“Sometimes three seconds is all that stands between glory and failure”

“Sometimes three seconds is all that stands between glory and failure”

Welcome back to VtES European Championship 2020 blog! We are hoping you are all safe, and have the time to lean back in your comfortable havens and take a moment to hear what the other of our Week of Nightmares crew members, Antti “Dada” Penttilä, has to say about the ongoing tournament series, Road to EC.

This time we take a look at what was the air on March’s tournament like, and what advice Antti has for you. If you want spoilers of the results, you can find the VEKN report here.

I want to start with some toons, to set the mood.

Winning a game of VTES is hard; winning a tournament is even harder.
It takes a special breed to even play this game.

This is because of the specific, commonly held idea that the maximum time for sustained attention is 45 minutes.

This idea appears to originate with a 1967 study on sonar detection and the point at which decision-making starts to become compromised. A much-cited 1979 study, “Memory load and event rate control sensitivity decrements in sustained attention“, reinforced the 45-minute measure by setting measured tasks between 30 and 45 minutes. Since then, other studies have validated the concept of taking breaks, but the interval of the breaks has changed – some studies suggesting they should be taken as often as every 20 minutes.

So: the two-hour time limit automatically excludes a lot of potential participants.

Yet, here you are, reading this article…
This means that you have an extraordinary capability to focus on a given task. Historically this ability has been credited to yogis, bhikkhus, hermetic scholars and the practitioners of magic. Evocation of tattvic forces, invocation of the holy guardian angel, scrying, pranayama, meditation and the watered-down modern practice of mindfulness…

All of these are, forcefully simplified, methods and practices to increase your focus and attention span. To rise above the physical limitations and to prove that you truly are the master of your monkey-brain. You are the master who makes the grass green or, to crack a joke here: Harry, maybe you really are a wizard now?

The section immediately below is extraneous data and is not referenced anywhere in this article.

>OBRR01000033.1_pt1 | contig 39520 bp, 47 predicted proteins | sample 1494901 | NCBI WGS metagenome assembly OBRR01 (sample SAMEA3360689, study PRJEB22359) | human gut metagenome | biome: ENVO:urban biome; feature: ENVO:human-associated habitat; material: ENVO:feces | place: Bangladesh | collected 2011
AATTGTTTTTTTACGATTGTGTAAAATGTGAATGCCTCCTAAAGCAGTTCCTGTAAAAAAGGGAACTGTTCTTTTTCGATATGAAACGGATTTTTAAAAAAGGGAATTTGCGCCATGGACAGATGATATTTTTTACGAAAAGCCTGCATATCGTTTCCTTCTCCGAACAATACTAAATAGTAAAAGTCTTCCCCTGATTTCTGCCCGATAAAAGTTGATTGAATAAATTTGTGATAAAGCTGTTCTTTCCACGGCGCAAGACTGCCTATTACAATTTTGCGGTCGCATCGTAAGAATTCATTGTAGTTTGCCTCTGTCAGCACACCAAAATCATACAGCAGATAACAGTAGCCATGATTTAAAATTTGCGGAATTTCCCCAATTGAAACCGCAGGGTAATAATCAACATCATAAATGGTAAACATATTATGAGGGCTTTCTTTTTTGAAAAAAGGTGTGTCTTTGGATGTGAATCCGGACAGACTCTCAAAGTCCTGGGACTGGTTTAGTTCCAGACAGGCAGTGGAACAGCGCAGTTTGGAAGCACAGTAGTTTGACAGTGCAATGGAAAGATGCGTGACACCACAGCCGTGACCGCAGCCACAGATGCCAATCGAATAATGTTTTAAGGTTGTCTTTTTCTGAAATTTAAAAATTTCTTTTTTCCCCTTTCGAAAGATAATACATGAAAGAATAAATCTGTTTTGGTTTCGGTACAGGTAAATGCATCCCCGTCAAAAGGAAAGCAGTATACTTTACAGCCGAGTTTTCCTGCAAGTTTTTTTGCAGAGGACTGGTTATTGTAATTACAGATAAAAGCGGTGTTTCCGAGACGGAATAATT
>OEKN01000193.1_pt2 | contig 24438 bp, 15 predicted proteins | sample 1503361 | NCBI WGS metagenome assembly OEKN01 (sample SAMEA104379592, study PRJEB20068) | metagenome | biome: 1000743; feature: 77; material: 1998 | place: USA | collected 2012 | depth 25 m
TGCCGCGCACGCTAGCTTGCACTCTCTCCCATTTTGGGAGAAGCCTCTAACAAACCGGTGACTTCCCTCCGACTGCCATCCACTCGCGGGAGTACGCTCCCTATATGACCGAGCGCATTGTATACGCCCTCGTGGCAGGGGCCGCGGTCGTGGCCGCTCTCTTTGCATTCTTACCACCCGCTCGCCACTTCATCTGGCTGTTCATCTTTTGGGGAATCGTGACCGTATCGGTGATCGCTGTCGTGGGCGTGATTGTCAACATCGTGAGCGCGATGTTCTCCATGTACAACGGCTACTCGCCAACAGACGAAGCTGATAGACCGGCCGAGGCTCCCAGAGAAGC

Road to EC: Field Training started like tournaments often start for me: waking up at 5am, feeling the effects of sleep-deprivation, nervousness and self-doubt. Not looking forward to the 6-hour train-journey ahead…
The usual demons, called thoughts, run through my head: Did I make the right choice for a deck? Did I remember to take all the accessories with me? Have I based my decisions on a correct read of the meta-game? Do I have what it takes to actually play this particular deck for 3 rounds? Will I get Covid-19 because of a silly card game? What if, what if…?

I stand at the platform and feel a gust of wind annoyingly throw my moustache against my nose. It tickles and I hear the train arrive. I take a deep breath and exhale the demons out.
“There is no reason to be nervous, this is nothing new to me, just focus now… It’s 6am, if you make it to the finals, you have around 15 hours ahead of you before you can relax.”

…To a non-VTES player this thought might seem terrifying…

I have played in different tournaments over half of my life; that is more than 17 years of experience… for whatever it is worth. I love to put myself in do-or-die situations and nothing beats that feeling, that rush you get when you perform well under pressure. I thrive on it.

This is the part where tournament reports usually go into in-depth analysis of the said games. I want to take a different approach here: I want to talk about the psychology of VTES, some of my beliefs and mental crutches.

In a three round tournament you have:
1 game that you SHOULD win.
1 game that is hard but winnable.
and 1 game that you will lose.

The ability to identify these games early is one of the keys to success.

I sit down at the table, perform my usual rituals of shuffling, counting the pool and notice that everyone is silent, kind of just staring at their playmats. So, to ease the mood I say something along the lines of: “There, good job Antti, you have correctly counted to 30 , that was the hard part.”
No one reacts…
Except for the odd, shy smile from the cross-table.
An act that has absolutely NOTHING to do with anything I have said or done, it is the smile of a cross-table buddy. An alliance is about to be born…

By round 4 I have already asserted that this is the game that I can’t win. Too many random titles at the table for my stealth-vote deck to get actions through easily. The cross-table buddy is sending non-verbal signals of distress and to me they seem genuine. Too bad, because I really would have needed some help from him, to take the pressure of my back. My predator is going hard and, sadly, has the cards to make my life very, very difficult.